East Norriton, NJ– According to an OSHA investigation, Wilmer Mejía Landaverde, a New Jersey worker building an Amazon warehouse in East Norriton, fell from the structure’s roof. Mejia’s fall was fatal due to his injuries from falling 25 feet.
A Trenton-based construction contractor employed Mejía. Mejía’s brother, Josué, said he and his brother were replacing roofing material before Mejía’s fall; he recalled that his brother removed his safety ties briefly for a water break. Both workers have cables attached while they work. After returning from break, he did not put his cable back on.
According to East Norriton police, the fall occurred at 3:48 p.m. at a construction site on 53 West Germantown Pike. Amazon was not involved in the construction nor are they under investigation.
In a statement, an official from IMC Construction stated: “Despite extensive safety training, inspections, procedures, instructions, safety personnel on-site and mandated safety requirements, the worker was witnessed by his co-workers removing his mandated safety line from his safety harness while on the roof, and within minutes fell.”
Amazon spokesperson Branden Baribeau noted that the East Norriton site is under construction, with no Amazon employees. “We’re saddened by this tragic incident and extend our deepest condolences to his family and loved ones,” he said. “It is our understanding that OSHA is investigating, and we will work with them as needed.”
OSHA stated it has up to six months to complete the investigation. In addition to the Construction Contractors, the agency said it is also investigating the roofing contractor.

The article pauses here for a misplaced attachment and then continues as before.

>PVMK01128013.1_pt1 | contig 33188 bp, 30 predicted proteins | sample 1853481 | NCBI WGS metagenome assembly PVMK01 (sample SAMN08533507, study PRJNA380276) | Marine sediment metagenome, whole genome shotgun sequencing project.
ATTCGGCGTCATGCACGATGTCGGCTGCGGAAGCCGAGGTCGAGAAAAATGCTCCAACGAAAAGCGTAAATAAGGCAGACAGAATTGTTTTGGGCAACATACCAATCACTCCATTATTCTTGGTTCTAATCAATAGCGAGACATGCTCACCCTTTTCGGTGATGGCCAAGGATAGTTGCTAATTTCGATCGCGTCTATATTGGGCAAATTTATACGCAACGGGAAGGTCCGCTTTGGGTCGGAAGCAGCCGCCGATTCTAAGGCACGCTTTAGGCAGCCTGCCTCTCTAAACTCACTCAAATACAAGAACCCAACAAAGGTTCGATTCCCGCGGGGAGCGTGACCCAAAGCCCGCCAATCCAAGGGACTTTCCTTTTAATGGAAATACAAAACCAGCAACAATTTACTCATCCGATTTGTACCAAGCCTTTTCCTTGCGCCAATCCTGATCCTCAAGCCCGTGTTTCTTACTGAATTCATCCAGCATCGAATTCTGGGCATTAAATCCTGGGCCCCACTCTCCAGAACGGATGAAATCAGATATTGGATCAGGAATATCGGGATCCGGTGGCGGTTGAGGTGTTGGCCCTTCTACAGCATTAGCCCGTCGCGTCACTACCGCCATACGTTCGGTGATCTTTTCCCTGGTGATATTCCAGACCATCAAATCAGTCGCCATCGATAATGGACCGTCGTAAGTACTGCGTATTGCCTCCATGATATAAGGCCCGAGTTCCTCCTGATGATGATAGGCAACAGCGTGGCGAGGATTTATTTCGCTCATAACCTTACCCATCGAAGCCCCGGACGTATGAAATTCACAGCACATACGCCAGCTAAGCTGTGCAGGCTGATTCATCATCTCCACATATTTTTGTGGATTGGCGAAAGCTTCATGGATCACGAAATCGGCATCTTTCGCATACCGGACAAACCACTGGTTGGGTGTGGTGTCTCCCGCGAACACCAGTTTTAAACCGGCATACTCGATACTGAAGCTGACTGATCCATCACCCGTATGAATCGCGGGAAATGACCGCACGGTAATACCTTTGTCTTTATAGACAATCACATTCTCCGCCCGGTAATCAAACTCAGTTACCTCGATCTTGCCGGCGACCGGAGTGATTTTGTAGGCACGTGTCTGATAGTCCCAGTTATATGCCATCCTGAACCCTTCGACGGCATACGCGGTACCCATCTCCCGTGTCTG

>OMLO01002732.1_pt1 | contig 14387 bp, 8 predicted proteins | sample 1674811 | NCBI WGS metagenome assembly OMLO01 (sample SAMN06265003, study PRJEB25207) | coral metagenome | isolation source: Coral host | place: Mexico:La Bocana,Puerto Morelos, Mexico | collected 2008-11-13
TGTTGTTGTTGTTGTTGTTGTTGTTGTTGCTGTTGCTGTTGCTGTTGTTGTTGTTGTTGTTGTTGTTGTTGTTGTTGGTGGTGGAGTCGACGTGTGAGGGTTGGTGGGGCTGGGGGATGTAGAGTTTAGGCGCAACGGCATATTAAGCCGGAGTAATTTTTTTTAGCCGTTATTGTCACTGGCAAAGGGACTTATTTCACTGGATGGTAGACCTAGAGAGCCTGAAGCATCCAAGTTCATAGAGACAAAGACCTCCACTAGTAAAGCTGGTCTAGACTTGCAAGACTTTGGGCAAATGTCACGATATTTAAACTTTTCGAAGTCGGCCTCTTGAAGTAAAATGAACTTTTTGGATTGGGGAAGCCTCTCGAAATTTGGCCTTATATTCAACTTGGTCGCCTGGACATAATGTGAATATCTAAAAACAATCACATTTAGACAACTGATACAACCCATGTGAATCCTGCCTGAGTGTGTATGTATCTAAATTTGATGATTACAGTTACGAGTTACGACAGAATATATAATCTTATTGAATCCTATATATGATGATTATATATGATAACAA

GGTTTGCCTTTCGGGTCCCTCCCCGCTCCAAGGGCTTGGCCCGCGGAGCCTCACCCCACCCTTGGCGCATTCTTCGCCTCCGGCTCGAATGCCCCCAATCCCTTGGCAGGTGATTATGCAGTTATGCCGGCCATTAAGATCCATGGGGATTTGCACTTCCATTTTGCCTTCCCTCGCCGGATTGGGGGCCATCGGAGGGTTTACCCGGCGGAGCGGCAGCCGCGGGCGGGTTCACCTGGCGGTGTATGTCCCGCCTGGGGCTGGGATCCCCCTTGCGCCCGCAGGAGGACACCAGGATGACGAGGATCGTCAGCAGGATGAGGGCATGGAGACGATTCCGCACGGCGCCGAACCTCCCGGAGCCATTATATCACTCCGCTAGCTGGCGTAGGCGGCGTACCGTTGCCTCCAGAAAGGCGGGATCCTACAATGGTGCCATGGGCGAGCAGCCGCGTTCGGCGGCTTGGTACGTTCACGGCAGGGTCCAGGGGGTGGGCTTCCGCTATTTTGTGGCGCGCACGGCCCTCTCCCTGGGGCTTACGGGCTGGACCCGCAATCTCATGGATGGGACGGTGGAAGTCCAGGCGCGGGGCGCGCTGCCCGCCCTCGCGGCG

“Falls are among the most common causes of serious work-related injuries and deaths,” OSHA experts caution on the agency’s website. “Employers must set up the workplace to prevent employees from falling off of overhead platforms, elevated workstations or into holes in the floor and walls.”
Edison, NJ – OSHA has cited Bentley Laboratories LLC and Joulé Clinical & Scientific Staffing Solutions for allegedly exposing as many as 50 temporary workers to health and safety hazards. Bentley Laboratories manufactures products for the beauty and pharmaceutical industries and Joule Clinical & Scientific Staffing Solutions (headquartered in Pittsburgh, PA) provides staffing services to Bentley Laboratories.
“We see these kinds of violations frequently, especially in the case of temporary workers,” said Patricia Jones, director of OSHA’s Avenel Area Office. Both the hiring company and the staffing agency are legally responsible for the safety and health of their workers. When working in this sort of environment, there are a number of things that could go wrong, so it’s vital that all employees undergo the correct health and safety training. Within this lab, there are numerous chemicals that could cause a lot of damage to an individual if misused, which is why it’s important that all staff are made to wear appropriate safety workwear to prevent any injuries to their skin. Luckily, these pieces of workwear can even be washed professionally by companies that offer managed workwear laundry solutions. This ensures the uniforms are free of any chemicals, keeping workers safe. This is an example of the sort of precaution that these labs should be taking.
In response to a complaint, OSHA initiated an inspection at Bentley Labs in October, 2014. They allege 14 serious violations, carrying $45,000 in potential fines. According to OSHA, Bentley failed to: train workers on chemical hazards; maintain a hearing conservation program for employees exposed to excessive noise; develop procedures and training to control potentially hazardous energy; and properly guard machines to prevent amputations. These types of Lockout/Tagout measures are key to safety in the workplace. If you’ve been in a similar situation and sustained damage due to this kind of negligence, it might be time to get some legal support from someone similar to Las Vegas Workers Compensation Lawyer.
For it’s part, Joulé Clinical & Scientific Staffing Solutions was cited with three serious violations and proposed fines of $8,000 for not having a hazardous communication program or training related to hazardous chemicals and energy-control procedures.